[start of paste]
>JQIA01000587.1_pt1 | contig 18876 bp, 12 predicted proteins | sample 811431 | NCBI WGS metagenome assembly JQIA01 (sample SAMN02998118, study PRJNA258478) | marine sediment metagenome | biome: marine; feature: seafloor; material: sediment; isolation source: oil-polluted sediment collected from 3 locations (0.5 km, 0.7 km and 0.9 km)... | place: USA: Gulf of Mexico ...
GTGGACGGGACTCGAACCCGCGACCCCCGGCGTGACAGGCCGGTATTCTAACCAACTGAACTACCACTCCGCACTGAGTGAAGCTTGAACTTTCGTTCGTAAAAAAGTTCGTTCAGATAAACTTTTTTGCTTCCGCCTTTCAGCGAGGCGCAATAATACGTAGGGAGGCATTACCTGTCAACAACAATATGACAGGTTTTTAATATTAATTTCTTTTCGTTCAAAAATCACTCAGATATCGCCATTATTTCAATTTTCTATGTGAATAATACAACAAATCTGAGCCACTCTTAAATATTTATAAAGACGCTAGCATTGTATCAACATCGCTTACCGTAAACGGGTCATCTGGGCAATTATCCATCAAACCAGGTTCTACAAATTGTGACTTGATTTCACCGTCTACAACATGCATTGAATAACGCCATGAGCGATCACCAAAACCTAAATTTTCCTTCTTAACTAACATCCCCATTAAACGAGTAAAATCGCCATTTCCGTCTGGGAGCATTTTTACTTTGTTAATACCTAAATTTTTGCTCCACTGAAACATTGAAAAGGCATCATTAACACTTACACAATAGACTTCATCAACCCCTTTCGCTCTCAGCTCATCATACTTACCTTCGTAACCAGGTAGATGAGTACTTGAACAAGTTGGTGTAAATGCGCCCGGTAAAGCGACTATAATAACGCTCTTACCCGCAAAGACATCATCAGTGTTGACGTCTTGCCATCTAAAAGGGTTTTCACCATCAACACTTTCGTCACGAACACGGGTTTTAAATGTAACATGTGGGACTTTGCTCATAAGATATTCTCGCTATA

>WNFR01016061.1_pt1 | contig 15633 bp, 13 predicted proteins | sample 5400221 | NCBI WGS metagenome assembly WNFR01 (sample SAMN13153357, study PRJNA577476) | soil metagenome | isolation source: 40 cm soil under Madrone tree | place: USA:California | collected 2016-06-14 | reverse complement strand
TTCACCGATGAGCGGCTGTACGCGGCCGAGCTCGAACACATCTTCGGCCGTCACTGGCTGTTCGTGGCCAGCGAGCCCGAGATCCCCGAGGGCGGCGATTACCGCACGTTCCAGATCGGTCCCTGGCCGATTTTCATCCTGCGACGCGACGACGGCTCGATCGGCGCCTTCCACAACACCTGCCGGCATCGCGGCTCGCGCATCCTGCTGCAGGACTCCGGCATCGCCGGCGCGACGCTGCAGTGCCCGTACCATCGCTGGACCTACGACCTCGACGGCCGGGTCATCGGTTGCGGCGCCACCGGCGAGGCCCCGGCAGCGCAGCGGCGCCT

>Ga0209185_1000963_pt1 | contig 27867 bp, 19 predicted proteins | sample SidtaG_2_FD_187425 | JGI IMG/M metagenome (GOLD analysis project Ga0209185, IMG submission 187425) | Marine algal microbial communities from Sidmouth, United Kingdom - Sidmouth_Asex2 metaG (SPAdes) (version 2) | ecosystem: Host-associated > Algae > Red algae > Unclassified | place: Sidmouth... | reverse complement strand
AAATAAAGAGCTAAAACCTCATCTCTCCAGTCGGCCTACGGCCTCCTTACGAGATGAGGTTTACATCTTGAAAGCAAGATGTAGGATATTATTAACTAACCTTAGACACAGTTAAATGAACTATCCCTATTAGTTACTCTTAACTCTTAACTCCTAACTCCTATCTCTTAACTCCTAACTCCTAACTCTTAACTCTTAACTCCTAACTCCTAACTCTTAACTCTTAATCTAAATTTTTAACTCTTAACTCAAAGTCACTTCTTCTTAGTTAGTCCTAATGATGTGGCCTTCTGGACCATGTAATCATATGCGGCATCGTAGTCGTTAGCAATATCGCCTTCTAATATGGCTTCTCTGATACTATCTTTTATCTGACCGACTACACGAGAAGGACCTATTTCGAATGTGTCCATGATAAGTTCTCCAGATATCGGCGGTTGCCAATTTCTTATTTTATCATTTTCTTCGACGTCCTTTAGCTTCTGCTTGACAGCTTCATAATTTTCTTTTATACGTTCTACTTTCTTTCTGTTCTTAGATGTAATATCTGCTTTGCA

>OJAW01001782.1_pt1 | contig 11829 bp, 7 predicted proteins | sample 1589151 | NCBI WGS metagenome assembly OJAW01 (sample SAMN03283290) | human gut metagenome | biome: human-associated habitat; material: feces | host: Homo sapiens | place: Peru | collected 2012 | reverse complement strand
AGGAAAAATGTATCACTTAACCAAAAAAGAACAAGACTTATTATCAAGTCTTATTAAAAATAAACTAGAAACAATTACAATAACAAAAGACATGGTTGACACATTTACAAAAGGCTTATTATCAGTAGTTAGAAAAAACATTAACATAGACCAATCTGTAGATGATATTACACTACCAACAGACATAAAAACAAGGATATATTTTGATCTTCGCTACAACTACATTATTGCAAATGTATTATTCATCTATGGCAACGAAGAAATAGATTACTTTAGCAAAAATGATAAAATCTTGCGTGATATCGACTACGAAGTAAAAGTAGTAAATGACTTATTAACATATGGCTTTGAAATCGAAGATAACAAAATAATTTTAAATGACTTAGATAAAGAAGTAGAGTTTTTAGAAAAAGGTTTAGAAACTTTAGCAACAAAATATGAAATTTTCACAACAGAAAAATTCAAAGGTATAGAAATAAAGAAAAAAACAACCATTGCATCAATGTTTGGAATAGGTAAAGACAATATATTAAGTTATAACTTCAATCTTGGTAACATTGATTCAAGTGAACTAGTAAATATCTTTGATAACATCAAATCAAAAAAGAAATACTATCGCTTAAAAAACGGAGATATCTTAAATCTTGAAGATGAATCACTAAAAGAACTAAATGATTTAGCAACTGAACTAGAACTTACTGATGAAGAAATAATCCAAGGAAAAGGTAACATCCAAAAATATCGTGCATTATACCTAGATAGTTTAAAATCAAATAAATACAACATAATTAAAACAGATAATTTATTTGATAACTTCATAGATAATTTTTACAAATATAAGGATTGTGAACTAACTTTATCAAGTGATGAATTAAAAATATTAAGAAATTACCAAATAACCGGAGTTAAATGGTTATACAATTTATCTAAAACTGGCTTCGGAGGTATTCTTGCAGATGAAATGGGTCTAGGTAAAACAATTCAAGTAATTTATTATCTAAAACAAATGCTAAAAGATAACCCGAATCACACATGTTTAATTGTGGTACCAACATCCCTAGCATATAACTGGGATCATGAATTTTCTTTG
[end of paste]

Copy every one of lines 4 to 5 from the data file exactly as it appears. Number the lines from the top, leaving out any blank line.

TTCACCGATGAGCGGCTGTACGCGGCCGAGCTCGAACACATCTTCGGCCGTCACTGGCTGTTCGTGGCCAGCGAGCCCGAGATCCCCGAGGGCGGCGATTACCGCACGTTCCAGATCGGTCCCTGGCCGATTTTCATCCTGCGACGCGACGACGGCTCGATCGGCGCCTTCCACAACACCTGCCGGCATCGCGGCTCGCGCATCCTGCTGCAGGACTCCGGCATCGCCGGCGCGACGCTGCAGTGCCCGTACCATCGCTGGACCTACGACCTCGACGGCCGGGTCATCGGTTGCGGCGCCACCGGCGAGGCCCCGGCAGCGCAGCGGCGCCT

>Ga0209185_1000963_pt1 | contig 27867 bp, 19 predicted proteins | sample SidtaG_2_FD_187425 | JGI IMG/M metagenome (GOLD analysis project Ga0209185, IMG submission 187425) | Marine algal microbial communities from Sidmouth, United Kingdom - Sidmouth_Asex2 metaG (SPAdes) (version 2) | ecosystem: Host-associated > Algae > Red algae > Unclassified | place: Sidmouth... | reverse complement strand